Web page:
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Proposed Medical/Office Building Questioned

10,500-square-foot proposed building considered too big.

A township dentist and her husband received advice on Tuesday from the Planning Board that their proposed 10,500-square-foot medical and office building off North Maple Avenue near the Route 202 intersection might be too large for the property.

Board members expressed a number of other reservations about the application, such as whether the parking lot for the planned building would be too close to the road. Along with the size and scope of the project, Board Member Gwenn Gilmore said she wonders if the building could find sufficient tenants. "We have other office buildings that are not filled," she noted.

The applicants, Basking Ridge residents Dr. Homa Faridnia and her husband, Michael Fathi, will head back to the drawing board before their scheduled Dec. 21 return before the township planners, according to their attorney, Vincent Bisogno.

The dentist, who currently practices in a building at 150 N. Finley Ave., is now the only tenant committed to occupying the proposed building, which would be near the exit 30 access to Interstate 287, according to the applicants.

The application is asking the Planning Board to approve several zoning variances for the building, which is proposed for a 2.5-acre property at 370 N. Maple Ave., just south of Sandra John Interiors. Zoning for the land calls for commercial use on a 5-acre lot.

The application presented on Tuesday would set aside 4,300-square feet for medical use, another 4,300 for office space, and the remainder would be allocated for the lobby and elevator space, Bisogno said. No more than six doctors would be in the building at a time, he said.

A number of board members said they believe the planned parking with 53 spaces, proposed to be 22 feet from the front property line, would be too close and too visible from North Maple Avenue.

"I am OK with seeing a building, but I wouldn't want to see a parking lot," Board Member Richard Huckins said.

Board members also discussed whether the building might be moved back further, as well as other possible modifications to the plan.

Bisogno and Craig Villa, an engineer representing the applicants, said moving the building back would create the need to apply for additional variances, since the building would then be closer to the back property line and more of the land would be covered with a paved driveway.

Bisogno said the applicants have a contract to buy the property based on receiving board approval, and that the new owners have sought to come up with a financially viable plan based on the selling price for the property. The property, although mostly wooded, is occupied by a home that a tree company, Arborkelp, had proposed expanding into a business a number of years ago, he said.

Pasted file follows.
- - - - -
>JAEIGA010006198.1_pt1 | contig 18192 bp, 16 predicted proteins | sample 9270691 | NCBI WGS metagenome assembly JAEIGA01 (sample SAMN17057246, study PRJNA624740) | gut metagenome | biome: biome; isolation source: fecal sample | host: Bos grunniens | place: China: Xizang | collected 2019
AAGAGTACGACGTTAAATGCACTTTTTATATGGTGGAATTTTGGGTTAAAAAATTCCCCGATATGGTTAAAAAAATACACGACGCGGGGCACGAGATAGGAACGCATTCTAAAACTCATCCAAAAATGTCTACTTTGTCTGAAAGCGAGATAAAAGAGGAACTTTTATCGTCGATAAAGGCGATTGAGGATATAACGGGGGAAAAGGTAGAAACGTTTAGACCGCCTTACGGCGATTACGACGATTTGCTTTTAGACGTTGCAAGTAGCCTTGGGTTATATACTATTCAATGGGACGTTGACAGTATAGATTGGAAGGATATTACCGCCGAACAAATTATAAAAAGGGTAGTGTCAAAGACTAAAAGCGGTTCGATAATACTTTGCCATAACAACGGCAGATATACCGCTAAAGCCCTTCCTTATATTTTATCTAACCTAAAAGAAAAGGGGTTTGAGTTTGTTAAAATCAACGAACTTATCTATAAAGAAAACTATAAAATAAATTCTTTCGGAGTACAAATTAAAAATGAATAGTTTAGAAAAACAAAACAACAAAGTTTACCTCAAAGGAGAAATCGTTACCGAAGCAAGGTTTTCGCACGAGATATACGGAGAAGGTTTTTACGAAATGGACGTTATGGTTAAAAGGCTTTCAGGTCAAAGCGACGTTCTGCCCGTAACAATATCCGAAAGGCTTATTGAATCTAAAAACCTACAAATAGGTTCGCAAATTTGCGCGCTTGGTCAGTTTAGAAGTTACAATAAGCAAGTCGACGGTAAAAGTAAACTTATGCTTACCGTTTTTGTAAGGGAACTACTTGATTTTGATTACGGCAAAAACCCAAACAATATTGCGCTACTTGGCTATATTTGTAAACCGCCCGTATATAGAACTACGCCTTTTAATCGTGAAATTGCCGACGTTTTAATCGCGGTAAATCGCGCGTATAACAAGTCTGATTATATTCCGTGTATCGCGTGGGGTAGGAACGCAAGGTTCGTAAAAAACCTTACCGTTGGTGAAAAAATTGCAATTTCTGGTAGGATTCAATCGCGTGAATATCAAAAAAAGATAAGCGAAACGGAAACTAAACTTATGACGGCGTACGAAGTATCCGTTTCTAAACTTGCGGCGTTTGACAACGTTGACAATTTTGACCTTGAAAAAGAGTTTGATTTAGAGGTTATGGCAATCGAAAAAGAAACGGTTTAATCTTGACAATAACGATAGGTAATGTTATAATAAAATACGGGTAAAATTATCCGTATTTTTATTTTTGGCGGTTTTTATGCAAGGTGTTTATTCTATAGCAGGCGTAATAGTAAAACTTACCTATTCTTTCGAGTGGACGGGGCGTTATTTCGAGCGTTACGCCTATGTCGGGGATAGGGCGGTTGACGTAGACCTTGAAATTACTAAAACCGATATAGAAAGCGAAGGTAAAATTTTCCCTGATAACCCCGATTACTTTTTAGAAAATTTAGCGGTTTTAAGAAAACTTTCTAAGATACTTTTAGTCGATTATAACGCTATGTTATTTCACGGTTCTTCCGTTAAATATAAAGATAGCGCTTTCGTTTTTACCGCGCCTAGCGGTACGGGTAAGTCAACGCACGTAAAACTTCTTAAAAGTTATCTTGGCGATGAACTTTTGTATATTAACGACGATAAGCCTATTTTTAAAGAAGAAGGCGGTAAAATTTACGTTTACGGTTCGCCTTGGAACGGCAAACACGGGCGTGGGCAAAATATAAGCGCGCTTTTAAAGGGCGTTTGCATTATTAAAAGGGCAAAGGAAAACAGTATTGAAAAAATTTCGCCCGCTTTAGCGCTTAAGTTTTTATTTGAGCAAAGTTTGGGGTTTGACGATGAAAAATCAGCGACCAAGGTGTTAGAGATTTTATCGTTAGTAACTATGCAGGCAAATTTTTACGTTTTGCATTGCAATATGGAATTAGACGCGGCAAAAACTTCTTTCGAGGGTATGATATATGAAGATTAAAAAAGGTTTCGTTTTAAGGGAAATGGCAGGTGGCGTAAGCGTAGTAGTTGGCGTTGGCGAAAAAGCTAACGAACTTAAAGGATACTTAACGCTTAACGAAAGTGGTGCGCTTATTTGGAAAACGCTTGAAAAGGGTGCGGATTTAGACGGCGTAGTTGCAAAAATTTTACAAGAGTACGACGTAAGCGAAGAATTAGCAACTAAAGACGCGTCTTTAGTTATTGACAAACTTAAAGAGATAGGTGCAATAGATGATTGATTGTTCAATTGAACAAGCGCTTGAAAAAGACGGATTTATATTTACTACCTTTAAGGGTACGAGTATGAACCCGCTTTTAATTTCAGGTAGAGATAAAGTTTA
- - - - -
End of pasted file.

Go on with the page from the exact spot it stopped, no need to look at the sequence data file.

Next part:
After Bisogno requested the board to make recommendations about what members would consider acceptable, Mayor Scott Spitzer said, "the project is too large for the property."

Spitzer added he doubted the board would approve the plans as initially presented. He said that he, too, is concerned about whether the building would be filled by tenants if constructed.

The building, near I-287, would be located at a gateway to the community, Spitzer said. He said he wouldn't want people entering the township to see a "monolith" of a building located right at the exit.

"It may be that the contract seller is unrealistic in his price," he suggested. "There's no question it's a commercial site, it's a question of scale," Spitzer told the applicants.

Board member Carol Bianchi said she hoped the applicants could come up with a workable plan. "It's a great spot for an office building and it would bolster the local economy," she said.

Greg Toombs October 06, 2010 at 01:33 PM
This is a perfect spot for a commercial ratable. The property is well screened by trees and bushes. The location next to 287 and the exit is unsuitable for a residence. There are no nearby private residence neighbors to object. If the proposed structure is within FAR/lot coverage guidelines then it should be approved. At the stated 2.57 acres, then 15% coverage implies the proposal is less than 2/3rd of the maximum permitted. The economics and rental space should not be the concern of the Planning Board, but the owner's. It seems the Planning Board prefers to keep the current, vacant and decrepit structure in place. Why? Seems to me to be nanny-state control over private property rights and is anti-development.
Linda Sadlouskos October 06, 2010 at 04:06 PM
You can come and make a comment at the Planning Board's Dec. 21 meeting, if the applicant returns on that date, as now scheduled.

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